The final hurdle could prove to be the toughest one
A very familiar last name in both American and Formula One racing is inching closer to becoming the 11th team on the F1 grid.
The FIA has approved the Andretti Formula Racing entry as the possible 11th team in F1 by 2025 or 2026. The team now advances to the third and final stage of the selection, which involves the discussion between Andretti and Formula One Management (FOM) which holds the commercial rights of F1.
Earlier this year, Andretti Formula Racing expressed their intention to join F1, forming a team along with General Motors which would be known as Andretti Cadillac. The team is led by Michael Andretti, son of 1978 F1 champion Mario Andretti. Michael himself also had a brief stint in F1 when he drove alongside Ayrton Senna in McLaren back in 1993.
The final process, however, might be one of the most complicated hurdles for Andretti to get into the F1 grid. While Formula One is viewed as a competitive sport, there's still that very important business side to it, and that's where the problem lies with Andretti's bid to enter – it's about the prize money involved.
Every season, TV revenues are split evenly amongst F1 teams. This particularly enables smaller teams to sustain their efforts and remain in the F1 grid. In the current state of F1, 10 seems to be the magic number as in the past few years we have not seen a team withdraw from F1 because of financial difficulties. But now that FIA has approved an 11th team, this would mean the existing ones are bound to get a smaller size of the pie.
To compensate for the loss of the prize money, Liberty Media and the teams agreed under the 2021-2025 Concorde Agreement that any new team will have to pay a USD 200 million “anti-dilution” fee, which will also be split evenly to the existing entrants.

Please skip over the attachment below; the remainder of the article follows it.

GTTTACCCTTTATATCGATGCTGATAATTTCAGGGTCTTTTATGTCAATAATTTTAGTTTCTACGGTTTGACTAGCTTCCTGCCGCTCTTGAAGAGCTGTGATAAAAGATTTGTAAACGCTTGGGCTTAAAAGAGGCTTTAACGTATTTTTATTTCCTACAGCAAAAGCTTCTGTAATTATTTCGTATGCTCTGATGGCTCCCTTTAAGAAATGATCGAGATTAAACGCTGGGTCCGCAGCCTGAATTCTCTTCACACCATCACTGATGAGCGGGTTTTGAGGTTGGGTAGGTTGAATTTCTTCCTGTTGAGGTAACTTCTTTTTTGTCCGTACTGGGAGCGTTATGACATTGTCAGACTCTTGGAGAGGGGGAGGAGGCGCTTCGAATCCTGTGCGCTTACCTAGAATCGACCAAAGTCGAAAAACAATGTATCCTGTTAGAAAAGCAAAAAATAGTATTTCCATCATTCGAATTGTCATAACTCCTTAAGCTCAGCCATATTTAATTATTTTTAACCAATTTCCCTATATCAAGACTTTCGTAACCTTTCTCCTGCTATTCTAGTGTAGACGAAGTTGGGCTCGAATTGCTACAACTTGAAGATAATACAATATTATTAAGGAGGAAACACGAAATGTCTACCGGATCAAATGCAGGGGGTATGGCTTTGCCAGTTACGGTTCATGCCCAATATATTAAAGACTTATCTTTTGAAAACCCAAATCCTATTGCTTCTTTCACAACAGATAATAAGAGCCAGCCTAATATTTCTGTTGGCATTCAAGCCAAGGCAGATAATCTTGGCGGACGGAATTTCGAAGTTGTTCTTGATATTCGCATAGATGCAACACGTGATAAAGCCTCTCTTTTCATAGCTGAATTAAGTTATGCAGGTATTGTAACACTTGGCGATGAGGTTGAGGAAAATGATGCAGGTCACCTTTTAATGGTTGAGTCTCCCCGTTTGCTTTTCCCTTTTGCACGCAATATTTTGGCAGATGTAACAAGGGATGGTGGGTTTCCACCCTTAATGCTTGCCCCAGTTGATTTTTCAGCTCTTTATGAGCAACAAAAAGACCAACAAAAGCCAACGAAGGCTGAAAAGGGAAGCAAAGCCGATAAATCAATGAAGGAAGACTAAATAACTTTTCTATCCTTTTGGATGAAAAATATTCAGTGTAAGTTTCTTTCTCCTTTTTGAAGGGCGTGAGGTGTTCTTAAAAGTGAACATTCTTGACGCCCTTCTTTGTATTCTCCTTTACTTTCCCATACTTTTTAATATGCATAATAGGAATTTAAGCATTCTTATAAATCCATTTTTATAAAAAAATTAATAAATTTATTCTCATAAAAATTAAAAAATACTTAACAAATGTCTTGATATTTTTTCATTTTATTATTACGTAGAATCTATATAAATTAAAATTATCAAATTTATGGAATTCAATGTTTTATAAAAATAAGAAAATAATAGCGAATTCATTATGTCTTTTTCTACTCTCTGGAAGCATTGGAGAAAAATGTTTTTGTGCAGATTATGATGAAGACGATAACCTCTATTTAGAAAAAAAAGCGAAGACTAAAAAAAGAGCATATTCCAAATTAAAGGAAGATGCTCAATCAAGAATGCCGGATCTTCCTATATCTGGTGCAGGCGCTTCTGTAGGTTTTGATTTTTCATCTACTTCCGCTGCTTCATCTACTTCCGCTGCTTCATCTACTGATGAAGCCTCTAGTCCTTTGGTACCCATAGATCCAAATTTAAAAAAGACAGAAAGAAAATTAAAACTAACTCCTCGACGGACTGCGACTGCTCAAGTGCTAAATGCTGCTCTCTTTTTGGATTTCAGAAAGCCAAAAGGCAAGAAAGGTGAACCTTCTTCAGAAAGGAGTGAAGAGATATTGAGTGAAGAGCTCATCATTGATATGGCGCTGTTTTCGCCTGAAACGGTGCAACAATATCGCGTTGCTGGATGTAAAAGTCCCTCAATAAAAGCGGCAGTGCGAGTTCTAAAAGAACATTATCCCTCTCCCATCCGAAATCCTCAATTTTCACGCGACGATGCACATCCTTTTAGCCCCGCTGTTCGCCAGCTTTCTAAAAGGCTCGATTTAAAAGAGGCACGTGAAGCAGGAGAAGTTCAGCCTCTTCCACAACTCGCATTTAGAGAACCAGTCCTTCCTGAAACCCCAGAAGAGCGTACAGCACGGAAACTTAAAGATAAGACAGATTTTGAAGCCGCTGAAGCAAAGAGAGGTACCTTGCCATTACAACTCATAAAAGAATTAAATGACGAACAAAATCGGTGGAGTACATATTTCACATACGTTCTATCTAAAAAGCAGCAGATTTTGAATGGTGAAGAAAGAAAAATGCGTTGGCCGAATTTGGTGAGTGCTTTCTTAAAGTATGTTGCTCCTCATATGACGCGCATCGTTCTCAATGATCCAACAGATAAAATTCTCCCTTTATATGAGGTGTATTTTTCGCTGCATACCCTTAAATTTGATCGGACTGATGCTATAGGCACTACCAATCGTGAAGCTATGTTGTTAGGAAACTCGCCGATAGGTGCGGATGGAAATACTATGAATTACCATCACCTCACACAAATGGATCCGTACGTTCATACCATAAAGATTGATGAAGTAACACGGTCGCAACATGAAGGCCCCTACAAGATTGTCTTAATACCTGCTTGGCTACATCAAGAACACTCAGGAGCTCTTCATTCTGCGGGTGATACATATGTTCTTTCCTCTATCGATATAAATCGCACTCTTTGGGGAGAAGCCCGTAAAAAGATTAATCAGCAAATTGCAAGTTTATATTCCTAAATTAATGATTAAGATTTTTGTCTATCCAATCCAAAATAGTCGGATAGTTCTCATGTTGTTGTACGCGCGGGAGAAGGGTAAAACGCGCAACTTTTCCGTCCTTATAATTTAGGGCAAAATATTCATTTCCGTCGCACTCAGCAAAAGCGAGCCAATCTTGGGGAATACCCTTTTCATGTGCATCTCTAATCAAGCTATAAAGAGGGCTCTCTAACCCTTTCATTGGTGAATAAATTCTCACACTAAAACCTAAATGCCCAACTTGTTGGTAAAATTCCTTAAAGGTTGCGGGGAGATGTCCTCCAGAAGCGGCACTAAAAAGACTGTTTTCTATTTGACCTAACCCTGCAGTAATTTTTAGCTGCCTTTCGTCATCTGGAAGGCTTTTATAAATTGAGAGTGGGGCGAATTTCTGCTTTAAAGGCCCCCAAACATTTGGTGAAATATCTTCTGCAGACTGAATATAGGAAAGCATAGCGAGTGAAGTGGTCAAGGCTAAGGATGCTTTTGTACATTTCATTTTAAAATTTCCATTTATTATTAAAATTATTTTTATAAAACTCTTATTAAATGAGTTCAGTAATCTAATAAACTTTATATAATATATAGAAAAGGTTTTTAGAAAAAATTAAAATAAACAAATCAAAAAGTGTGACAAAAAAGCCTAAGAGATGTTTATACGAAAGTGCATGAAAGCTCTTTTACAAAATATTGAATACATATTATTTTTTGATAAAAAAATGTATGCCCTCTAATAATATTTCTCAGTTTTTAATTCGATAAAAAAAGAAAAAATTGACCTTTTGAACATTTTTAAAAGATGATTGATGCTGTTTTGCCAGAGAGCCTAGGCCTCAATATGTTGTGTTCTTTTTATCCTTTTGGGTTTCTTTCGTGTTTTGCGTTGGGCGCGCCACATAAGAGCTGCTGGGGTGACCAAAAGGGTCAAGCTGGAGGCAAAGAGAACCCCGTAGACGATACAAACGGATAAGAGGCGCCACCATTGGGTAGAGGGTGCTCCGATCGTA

However, since F1's popularity has boomed in recent seasons, so does the value of the existing teams. F1 bosses feel that the USD 200 million fee is too low with regard to the current popularity of F1 and that the value should now be somewhere in the USD 500 million range. Of course, they can't change that for now; teams will have to wait until 2025 when a new Concorde Agreement is set to be signed. This is when the increased “anti-dilution fee” is expected to be reflected.
America has also become one of the biggest markets of F1 ever since Liberty Media took over, and the addition of another American team with the possibility of having an American F1 driver could make the sport a lot more popular on that side of the globe. Currently, the only American team in F1 is Haas, but they currently have Kevin Magnussen and Nico Hulkenberg in their cars. Andretti on the other hand is intent on getting the services of Colton Herta.
What Andretti has to do now is to convince teams that by letting them in on the grid, the pie being shared would grow with their presence. So even if it's a smaller size by percentage, the bigger pie would mean it's still a net gain for the rest. However, time is not on their side. 2023 is about to end, and 2025 is a very short period to put up an F1 team from scratch, let alone build a competitive car.
We'll see if the deal pushes through.